Seibert also boomed his kickoffs well into the end zone. On his final attempt, Seibert launched his kickoff high into the rafters, at which time half-a-dozen NFL scouts quickly lined up to introduce themselves and shake his hand.

This came on the heels of Seibert having an impressive showing at the NFL Combine two weeks ago.

“Couldn’t really ask for much better, just making kicks and hoping people like what I’m doing out there on the field,” said Seibert, who ranks first in FBS history in career points (499) and career extra points made (310). “I was happy with my performance at the combine and today.”

Though Seibert handled the placekicking, punting and kickoff duties with the Sooners, he is focused on placekicking and kickoffs for NFL scouts rather than punting.

“Honestly, it was a pretty easy decision,” Seibert said. “My stature, my height. I’m not an NFL punter. I’m not 6-foot-4. I don’t have those big, long levers. I’m more explosive and a compact guy. I’m shorter and more explosive, so that’s a field-goal kicker.”

As for whether Seibert might get drafted, “For kickers, it doesn’t matter if you get drafted or if you’re a free agent,” Seibert said. “You’re going in you’re going to have a position battle. Punting in the NFL is more for an emergency type deal (for me). If someone goes down, that’s when I’ll come in to play. Everyone wants me to kick field goals and kick off.”

Measuring Up

Linebacker Curtis Bolton overcame injuries throughout his career, but finally got a chance to shine last season and ranked second on the team and third in the Big 12 at 9.9 tackles per game.

Bolton impressed throughout Wednesday’s workout with the highest vertical jump (38 inches). He also had the second-best marks in the broad jump (9 feet, 11 inches), the 40-yard dash (4.53), the 20-yard shuttle (4.36), the 3-cone drill (7.18) and the 60-yard shuttle (11.55).

“He raised some eyes,” Sooners head coach Lincoln Riley said of Bolton. “He definitely did. He wasn’t on a lot of people’s radar the previous years because of injuries and simply not being on the field whole lot. With his production this year he was on the radar and some of his testing numbers jumped out.”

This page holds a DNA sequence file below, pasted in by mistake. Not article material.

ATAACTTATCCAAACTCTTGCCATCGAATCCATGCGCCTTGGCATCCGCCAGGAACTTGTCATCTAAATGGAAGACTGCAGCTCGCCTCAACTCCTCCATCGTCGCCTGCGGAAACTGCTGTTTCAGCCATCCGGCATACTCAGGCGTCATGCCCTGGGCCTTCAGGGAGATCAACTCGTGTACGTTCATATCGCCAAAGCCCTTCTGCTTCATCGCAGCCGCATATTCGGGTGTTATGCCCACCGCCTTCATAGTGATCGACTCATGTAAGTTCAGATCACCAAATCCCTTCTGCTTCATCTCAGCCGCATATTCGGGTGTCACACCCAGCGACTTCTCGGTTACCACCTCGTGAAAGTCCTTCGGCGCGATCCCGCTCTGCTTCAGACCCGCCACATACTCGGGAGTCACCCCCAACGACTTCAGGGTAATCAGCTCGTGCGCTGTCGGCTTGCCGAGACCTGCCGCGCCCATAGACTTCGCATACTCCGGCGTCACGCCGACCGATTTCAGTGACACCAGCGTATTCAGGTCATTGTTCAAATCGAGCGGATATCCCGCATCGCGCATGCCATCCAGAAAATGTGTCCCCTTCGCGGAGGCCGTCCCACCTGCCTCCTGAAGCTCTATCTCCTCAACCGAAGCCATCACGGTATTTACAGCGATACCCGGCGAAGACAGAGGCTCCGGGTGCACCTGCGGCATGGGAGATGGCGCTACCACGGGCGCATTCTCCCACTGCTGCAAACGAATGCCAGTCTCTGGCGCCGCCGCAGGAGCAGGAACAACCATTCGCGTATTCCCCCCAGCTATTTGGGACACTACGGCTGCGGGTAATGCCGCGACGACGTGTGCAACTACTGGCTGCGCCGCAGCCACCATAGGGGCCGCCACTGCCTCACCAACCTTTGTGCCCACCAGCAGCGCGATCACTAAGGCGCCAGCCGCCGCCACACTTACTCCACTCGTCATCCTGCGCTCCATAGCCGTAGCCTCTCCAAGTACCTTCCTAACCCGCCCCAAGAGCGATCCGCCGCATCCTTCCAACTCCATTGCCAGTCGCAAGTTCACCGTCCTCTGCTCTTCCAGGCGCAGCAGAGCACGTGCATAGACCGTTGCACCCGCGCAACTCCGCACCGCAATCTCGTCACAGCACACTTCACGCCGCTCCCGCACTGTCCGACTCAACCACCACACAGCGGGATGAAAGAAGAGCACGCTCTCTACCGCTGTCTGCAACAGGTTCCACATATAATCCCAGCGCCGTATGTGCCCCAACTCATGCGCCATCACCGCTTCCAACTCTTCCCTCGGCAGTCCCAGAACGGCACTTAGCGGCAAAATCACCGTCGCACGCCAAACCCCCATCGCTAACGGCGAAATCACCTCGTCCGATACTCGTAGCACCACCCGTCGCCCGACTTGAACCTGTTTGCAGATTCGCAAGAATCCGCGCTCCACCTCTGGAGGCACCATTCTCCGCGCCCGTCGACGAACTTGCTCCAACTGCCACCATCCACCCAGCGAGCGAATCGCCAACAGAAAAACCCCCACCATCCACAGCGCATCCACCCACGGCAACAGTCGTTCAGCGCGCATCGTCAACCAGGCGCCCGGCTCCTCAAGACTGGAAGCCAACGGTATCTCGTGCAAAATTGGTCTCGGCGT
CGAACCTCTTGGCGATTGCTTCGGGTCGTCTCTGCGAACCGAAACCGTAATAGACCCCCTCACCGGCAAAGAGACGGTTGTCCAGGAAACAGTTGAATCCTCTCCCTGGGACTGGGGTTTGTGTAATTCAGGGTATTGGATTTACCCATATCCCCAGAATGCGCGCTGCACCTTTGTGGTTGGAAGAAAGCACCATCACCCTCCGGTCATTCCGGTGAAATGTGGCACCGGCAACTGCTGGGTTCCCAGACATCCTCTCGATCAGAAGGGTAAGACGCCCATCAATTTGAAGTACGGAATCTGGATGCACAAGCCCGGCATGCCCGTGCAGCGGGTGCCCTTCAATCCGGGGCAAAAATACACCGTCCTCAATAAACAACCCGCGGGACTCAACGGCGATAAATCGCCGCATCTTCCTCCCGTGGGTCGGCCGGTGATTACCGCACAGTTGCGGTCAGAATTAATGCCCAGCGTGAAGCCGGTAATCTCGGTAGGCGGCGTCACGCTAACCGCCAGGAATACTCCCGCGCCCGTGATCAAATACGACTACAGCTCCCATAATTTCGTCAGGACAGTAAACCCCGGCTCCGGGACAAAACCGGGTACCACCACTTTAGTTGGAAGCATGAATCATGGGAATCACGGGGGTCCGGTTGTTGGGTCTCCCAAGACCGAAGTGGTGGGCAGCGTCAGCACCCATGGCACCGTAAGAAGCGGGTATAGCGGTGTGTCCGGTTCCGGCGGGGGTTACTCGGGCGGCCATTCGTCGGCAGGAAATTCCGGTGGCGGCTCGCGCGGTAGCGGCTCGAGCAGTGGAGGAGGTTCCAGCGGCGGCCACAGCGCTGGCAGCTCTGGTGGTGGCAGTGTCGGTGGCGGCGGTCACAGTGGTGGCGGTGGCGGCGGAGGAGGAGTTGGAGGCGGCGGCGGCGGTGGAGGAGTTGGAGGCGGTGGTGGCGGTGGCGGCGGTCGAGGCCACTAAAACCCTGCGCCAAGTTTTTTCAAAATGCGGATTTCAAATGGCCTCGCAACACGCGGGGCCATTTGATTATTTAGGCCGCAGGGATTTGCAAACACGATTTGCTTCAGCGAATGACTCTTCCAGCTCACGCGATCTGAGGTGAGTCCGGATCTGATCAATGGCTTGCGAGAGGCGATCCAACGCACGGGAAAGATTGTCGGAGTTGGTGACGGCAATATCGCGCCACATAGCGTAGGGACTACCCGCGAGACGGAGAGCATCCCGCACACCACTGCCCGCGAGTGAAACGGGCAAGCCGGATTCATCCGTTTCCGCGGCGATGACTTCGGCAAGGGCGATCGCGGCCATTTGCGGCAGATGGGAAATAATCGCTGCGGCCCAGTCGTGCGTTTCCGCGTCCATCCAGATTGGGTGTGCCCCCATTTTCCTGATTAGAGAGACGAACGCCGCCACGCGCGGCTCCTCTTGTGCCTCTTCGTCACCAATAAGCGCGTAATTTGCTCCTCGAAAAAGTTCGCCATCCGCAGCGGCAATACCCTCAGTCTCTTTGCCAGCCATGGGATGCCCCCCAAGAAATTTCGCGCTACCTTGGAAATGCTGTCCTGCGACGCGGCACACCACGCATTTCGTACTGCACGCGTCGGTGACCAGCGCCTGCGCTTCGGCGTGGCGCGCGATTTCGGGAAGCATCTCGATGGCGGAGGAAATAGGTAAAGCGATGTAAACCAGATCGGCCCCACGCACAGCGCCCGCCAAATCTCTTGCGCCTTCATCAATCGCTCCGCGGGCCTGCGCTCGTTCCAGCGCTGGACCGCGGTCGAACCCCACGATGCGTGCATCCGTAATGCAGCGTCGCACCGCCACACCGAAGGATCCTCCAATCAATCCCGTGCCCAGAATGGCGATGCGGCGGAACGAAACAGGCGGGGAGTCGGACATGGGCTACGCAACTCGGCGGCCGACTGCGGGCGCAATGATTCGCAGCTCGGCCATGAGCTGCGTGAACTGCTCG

More Than Tough Enough

Explosive wide receiver Marquise Brown injured his foot against Texas in the sixth game last season, but played through the pain the remainder of the year.

“As far as rehab, everything’s still on schedule,” said a smiling Brown, who was wearing a boot on his left foot plus a diamond-studded “HOLLY5WOOD” necklace. “Everything’s still going good. Been tough with my leg injury (since surgery). I couldn’t do much the first three or so weeks. I couldn’t work out and just now getting back into it.”

Brown said the plan is to begin running in April and May, “but I won’t be fully cleared until the (rookie mini-) camp.”

Brown has been projected as a mid-first-round pick and said he will attend the first day of the NFL Draft on April 25 in Nashville.

“They (scouts) like my film, they were just wanting me to be healthy, make sure I know football and be the strongest and healthiest I can be,” Brown said. “Everyone’s telling me ‘Get healthy, don’t rush it.’”

Riley said Brown’s toughness outweighs the time he missed on the field last season due to injury. “It’s their body, it’s not my body. It’s their life, it’s not my life,” Riley said. “Their health is always going to be at the forefront of what we do. That was a hard time for him (Brown) just because he wanted to play in the game so bad. Trying to gut it out is a positive. It’s not going to hurt him (in the draft) a bit.”

Rough on Rodney

Running back Rodney Anderson endured three season-ending injuries to his leg, neck and knee during his OU career and is determined to make an NFL roster despite not being able to return to the field for four more months.

“I’ll definitely be 100 percent ready to go on the field in July,” an upbeat Anderson said. “(Scouts are) seeing for themselves I’m healthy and making good progress. I think I’m right where I need to be. It’s a long recovery process and it’s tough. As soon as I’m released to go, I’m going to hit it full speed. The mental toughness is a huge part of this process.”

Anderson continues to be closely examined by all interested parties.

“Team’s got to be thorough,” he said. “They check all medical history. I just tell them straight up they’re all unrelated injuries. So the tag of ‘injury prone’ I feel is inappropriate. That’s not what I am. It’s three weird injuries that unfortunately happened to me. My mom says bad things happen in threes so I feel like I’m done.”